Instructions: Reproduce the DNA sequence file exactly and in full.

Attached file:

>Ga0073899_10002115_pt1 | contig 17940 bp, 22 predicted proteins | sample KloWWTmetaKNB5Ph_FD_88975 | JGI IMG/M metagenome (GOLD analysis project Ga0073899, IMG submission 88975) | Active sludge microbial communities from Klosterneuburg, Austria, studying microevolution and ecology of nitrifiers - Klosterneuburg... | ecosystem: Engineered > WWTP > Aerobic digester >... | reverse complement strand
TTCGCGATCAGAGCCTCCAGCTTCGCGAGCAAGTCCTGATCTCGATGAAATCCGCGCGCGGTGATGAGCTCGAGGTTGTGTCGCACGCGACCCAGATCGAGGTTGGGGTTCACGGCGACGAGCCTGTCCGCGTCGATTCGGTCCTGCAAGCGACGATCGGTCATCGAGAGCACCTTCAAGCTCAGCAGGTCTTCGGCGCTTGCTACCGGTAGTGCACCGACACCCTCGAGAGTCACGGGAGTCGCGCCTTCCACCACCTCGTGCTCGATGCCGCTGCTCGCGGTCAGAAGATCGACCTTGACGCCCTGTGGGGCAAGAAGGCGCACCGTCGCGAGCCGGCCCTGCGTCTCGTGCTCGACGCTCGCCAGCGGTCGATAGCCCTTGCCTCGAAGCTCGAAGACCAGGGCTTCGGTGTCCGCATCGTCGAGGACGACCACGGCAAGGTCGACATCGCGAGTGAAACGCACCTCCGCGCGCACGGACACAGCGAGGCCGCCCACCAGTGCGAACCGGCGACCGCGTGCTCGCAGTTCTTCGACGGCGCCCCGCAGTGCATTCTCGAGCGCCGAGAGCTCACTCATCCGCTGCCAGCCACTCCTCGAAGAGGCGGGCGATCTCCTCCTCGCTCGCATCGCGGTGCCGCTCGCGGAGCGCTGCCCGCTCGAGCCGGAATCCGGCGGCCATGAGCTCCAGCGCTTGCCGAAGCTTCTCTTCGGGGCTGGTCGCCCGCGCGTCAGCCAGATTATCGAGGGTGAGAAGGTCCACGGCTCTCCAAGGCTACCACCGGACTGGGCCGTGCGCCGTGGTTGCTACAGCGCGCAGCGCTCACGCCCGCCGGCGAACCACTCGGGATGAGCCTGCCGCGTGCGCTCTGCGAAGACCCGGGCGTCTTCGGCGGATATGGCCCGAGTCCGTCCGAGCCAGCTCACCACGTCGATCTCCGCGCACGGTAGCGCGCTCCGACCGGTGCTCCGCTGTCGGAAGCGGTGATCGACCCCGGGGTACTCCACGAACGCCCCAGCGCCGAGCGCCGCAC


>Ga0073899_10002115_pt1 | contig 17940 bp, 22 predicted proteins | sample KloWWTmetaKNB5Ph_FD_88975 | JGI IMG/M metagenome (GOLD analysis project Ga0073899, IMG submission 88975) | Active sludge microbial communities from Klosterneuburg, Austria, studying microevolution and ecology of nitrifiers - Klosterneuburg... | ecosystem: Engineered > WWTP > Aerobic digester >... | reverse complement strand
TTCGCGATCAGAGCCTCCAGCTTCGCGAGCAAGTCCTGATCTCGATGAAATCCGCGCGCGGTGATGAGCTCGAGGTTGTGTCGCACGCGACCCAGATCGAGGTTGGGGTTCACGGCGACGAGCCTGTCCGCGTCGATTCGGTCCTGCAAGCGACGATCGGTCATCGAGAGCACCTTCAAGCTCAGCAGGTCTTCGGCGCTTGCTACCGGTAGTGCACCGACACCCTCGAGAGTCACGGGAGTCGCGCCTTCCACCACCTCGTGCTCGATGCCGCTGCTCGCGGTCAGAAGATCGACCTTGACGCCCTGTGGGGCAAGAAGGCGCACCGTCGCGAGCCGGCCCTGCGTCTCGTGCTCGACGCTCGCCAGCGGTCGATAGCCCTTGCCTCGAAGCTCGAAGACCAGGGCTTCGGTGTCCGCATCGTCGAGGACGACCACGGCAAGGTCGACATCGCGAGTGAAACGCACCTCCGCGCGCACGGACACAGCGAGGCCGCCCACCAGTGCGAACCGGCGACCGCGTGCTCGCAGTTCTTCGACGGCGCCCCGCAGTGCATTCTCGAGCGCCGAGAGCTCACTCATCCGCTGCCAGCCACTCCTCGAAGAGGCGGGCGATCTCCTCCTCGCTCGCATCGCGGTGCCGCTCGCGGAGCGCTGCCCGCTCGAGCCGGAATCCGGCGGCCATGAGCTCCAGCGCTTGCCGAAGCTTCTCTTCGGGGCTGGTCGCCCGCGCGTCAGCCAGATTATCGAGGGTGAGAAGGTCCACGGCTCTCCAAGGCTACCACCGGACTGGGCCGTGCGCCGTGGTTGCTACAGCGCGCAGCGCTCACGCCCGCCGGCGAACCACTCGGGATGAGCCTGCCGCGTGCGCTCTGCGAAGACCCGGGCGTCTTCGGCGGATATGGCCCGAGTCCGTCCGAGCCAGCTCACCACGTCGATCTCCGCGCACGGTAGCGCGCTCCGACCGGTGCTCCGCTGTCGGAAGCGGTGATCGACCCCGGGGTACTCCACGAACGCCCCAGCGCCGAGCGCCGCAC